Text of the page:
244 posts categorized "Social Institutions: Work, Education, and Medicine"

May 16, 2022

What Sociology Students Should Know about “Think Tanks”

Author photoBy Karen Sternheimer

Have you ever heard the term “think tank” and wondered what it meant? It sounds like a locked glass room filled with smart people who just want to ponder life’s questions. That’s not entirely wrong (except, I assume, for the locked part).

A think tank is typically a nonprofit organization that focuses on a particular set of issues to make policy recommendations. They might study issues like inequalities in the job market, racial inequality, foreign policy, technology, and social change. They may be affiliated with a university, an advocacy group, or another organization, but they might also be stand-alone independents. (Here is a list of some of the major think tanks in the U.S.)

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May 02, 2022

Not My Job: Navigating Bureaucracies

Author photoBy Karen Sternheimer

I was recently cc’d on an email sent by a colleague. It was addressed to another colleague and to someone in our dean’s office and it concerned a student who was upset about a requirement they needed to meet. The sender was angry that, based on information the student shared, a class they had taken would not meet a particular university requirement.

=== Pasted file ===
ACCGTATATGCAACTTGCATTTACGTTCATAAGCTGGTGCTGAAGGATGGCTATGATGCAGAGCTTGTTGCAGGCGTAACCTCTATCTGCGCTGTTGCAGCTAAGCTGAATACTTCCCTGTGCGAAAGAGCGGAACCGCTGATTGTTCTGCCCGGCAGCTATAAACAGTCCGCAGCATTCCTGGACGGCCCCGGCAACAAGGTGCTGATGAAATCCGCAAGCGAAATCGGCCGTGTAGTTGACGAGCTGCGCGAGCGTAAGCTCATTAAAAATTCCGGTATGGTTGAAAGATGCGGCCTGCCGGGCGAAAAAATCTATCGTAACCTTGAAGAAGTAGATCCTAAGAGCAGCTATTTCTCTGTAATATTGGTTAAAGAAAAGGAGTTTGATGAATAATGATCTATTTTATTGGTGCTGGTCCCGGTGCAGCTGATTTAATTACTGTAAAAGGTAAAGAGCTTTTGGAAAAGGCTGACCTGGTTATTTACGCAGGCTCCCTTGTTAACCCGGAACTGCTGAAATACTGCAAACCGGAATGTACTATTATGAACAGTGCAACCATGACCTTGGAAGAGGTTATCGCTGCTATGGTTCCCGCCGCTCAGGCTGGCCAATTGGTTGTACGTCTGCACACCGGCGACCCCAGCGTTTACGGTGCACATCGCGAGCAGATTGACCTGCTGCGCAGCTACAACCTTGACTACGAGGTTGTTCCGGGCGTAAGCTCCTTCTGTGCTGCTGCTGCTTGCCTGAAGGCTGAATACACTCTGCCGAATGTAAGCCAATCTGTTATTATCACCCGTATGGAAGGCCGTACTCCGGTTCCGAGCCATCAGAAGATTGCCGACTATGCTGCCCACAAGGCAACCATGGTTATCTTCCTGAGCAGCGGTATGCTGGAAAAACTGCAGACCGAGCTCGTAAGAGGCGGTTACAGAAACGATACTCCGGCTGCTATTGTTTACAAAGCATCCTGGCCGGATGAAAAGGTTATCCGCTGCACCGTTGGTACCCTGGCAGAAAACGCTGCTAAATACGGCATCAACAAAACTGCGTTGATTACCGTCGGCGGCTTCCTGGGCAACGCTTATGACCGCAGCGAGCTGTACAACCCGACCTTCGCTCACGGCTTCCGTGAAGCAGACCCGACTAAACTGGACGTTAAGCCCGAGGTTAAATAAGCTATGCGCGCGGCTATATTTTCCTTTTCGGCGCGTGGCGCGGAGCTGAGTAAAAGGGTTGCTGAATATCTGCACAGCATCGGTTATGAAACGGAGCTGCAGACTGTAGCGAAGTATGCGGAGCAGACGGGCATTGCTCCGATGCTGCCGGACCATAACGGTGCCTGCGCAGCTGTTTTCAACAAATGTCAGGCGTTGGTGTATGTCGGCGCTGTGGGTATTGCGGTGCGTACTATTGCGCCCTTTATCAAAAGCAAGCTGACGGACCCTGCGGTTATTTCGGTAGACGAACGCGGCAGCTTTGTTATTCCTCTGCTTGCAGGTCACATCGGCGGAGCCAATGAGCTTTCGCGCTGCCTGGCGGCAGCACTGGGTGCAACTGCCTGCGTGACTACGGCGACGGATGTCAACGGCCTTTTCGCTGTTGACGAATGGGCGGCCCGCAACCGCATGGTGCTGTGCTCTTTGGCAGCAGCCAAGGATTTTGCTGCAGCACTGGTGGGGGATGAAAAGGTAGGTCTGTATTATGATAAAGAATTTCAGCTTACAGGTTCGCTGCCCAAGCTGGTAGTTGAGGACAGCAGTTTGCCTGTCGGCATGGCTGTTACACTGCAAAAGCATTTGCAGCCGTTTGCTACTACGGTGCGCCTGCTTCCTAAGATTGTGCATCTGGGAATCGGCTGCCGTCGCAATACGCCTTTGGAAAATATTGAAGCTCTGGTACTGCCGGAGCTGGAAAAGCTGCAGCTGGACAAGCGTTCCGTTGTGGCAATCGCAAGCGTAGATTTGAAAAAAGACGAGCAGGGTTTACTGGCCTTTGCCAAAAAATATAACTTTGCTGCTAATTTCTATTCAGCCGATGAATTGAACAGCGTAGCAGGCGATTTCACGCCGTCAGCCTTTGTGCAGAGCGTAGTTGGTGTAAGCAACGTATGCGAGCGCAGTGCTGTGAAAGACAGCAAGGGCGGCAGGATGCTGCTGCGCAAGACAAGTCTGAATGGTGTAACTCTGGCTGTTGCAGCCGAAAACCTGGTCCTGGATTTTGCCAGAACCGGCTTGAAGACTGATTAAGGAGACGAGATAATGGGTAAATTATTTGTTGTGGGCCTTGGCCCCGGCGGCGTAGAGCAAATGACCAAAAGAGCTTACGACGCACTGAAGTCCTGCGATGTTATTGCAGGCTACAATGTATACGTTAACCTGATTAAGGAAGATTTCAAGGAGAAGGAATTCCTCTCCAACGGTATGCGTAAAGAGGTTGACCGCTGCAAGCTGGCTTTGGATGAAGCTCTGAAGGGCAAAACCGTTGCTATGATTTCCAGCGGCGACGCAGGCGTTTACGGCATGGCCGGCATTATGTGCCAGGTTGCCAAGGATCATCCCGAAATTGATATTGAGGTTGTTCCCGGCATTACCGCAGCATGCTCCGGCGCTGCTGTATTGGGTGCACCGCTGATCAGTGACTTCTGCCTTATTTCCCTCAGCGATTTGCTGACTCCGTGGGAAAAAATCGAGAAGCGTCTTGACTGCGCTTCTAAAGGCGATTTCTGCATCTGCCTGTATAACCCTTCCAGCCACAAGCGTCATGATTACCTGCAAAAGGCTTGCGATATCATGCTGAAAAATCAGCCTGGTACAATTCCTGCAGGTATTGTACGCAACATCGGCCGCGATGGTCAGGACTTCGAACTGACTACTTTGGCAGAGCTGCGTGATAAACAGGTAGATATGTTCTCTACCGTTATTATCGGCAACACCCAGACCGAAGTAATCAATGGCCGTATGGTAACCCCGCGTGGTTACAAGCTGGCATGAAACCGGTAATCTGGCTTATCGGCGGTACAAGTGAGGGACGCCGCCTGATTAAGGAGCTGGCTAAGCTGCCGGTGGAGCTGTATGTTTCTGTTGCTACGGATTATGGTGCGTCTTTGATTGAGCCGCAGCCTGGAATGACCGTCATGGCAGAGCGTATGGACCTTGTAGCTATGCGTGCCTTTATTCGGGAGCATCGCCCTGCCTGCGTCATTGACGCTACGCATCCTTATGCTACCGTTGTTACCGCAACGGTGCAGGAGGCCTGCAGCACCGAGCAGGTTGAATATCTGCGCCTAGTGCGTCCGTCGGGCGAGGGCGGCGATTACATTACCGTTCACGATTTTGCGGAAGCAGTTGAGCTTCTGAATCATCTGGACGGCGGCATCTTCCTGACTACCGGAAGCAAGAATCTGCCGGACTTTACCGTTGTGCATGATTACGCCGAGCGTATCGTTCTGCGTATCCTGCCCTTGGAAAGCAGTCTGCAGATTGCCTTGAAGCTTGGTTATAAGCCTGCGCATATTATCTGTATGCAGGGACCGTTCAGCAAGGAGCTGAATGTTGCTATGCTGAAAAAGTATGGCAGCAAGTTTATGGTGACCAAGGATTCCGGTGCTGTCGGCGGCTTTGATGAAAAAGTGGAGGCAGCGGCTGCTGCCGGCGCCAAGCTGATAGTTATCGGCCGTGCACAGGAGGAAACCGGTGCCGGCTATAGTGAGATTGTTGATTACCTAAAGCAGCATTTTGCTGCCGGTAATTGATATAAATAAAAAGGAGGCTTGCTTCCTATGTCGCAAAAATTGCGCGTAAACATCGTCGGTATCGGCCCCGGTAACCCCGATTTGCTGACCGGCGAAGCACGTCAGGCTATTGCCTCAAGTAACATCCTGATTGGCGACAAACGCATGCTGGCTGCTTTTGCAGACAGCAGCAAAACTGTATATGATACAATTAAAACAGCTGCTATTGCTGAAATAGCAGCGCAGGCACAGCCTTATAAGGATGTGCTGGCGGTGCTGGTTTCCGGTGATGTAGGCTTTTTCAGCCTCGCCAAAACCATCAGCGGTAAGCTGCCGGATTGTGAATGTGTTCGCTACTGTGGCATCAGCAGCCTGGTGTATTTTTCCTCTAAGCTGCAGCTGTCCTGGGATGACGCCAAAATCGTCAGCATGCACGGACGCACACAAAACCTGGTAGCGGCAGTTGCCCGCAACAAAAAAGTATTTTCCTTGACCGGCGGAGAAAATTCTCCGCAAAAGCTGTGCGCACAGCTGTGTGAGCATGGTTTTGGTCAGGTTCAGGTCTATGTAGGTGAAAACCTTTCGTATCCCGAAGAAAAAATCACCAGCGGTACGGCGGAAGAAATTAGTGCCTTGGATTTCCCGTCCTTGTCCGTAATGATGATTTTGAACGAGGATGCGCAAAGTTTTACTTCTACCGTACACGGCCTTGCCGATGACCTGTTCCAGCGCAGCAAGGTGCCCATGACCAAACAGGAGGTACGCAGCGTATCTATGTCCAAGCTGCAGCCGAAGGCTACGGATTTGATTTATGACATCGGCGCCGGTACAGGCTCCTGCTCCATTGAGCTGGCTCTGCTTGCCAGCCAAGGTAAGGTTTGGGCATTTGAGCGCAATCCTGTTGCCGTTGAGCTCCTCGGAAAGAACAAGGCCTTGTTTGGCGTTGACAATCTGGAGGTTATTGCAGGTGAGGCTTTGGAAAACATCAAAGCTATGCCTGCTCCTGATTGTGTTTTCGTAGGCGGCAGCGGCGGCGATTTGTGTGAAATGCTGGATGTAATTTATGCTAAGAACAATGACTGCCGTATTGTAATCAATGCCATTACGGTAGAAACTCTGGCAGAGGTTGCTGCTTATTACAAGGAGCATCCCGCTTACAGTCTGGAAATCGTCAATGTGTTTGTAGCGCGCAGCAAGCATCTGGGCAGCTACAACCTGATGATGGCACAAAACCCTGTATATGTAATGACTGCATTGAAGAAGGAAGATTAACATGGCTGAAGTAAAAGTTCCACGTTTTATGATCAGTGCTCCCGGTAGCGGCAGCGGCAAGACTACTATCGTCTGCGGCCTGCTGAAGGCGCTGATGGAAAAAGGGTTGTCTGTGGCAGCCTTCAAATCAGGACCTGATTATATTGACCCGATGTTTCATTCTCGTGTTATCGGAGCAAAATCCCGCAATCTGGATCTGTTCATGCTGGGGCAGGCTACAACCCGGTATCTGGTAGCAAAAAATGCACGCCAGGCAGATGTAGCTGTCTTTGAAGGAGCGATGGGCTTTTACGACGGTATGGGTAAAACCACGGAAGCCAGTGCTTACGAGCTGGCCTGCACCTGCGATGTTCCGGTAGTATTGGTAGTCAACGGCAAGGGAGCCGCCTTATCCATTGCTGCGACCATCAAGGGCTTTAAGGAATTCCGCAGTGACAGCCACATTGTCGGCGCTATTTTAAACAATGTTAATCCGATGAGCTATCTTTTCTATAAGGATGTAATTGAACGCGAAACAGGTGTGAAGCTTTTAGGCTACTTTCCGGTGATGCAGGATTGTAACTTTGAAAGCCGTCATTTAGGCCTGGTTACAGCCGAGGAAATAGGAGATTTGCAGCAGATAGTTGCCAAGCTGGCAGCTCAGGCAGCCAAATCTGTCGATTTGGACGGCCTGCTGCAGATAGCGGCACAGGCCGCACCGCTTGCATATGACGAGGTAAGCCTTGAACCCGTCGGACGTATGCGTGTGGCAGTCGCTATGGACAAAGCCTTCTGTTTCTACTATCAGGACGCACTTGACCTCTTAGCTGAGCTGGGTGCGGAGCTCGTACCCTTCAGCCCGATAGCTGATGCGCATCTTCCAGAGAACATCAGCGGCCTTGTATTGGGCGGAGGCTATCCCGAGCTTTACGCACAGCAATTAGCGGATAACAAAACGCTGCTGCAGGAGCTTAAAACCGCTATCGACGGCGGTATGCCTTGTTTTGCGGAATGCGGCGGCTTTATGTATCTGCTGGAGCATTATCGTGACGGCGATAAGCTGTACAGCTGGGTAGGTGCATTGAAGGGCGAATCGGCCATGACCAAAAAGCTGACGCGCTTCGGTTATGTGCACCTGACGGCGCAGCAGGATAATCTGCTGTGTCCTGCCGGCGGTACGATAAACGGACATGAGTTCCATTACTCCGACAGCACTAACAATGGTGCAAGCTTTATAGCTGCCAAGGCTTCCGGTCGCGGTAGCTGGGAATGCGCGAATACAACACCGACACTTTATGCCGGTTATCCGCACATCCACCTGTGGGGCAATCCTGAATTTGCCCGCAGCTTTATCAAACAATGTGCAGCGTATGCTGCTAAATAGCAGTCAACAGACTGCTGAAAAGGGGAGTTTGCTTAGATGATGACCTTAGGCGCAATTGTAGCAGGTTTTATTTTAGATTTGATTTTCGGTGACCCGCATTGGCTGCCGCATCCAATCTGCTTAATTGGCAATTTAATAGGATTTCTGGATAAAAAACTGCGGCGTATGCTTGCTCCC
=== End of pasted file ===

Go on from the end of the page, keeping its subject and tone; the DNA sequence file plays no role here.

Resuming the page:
This email was problematic on a number of levels that give us insight into the concept of bureaucracy:

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April 18, 2022

Work and the Body

Author photoBy Karen Sternheimer

Several years ago, the small company my husband worked for had an employee challenge: get the company’s logo tattooed on a visible part of your body, and the company would donate several hundred dollars to the charity of your choice.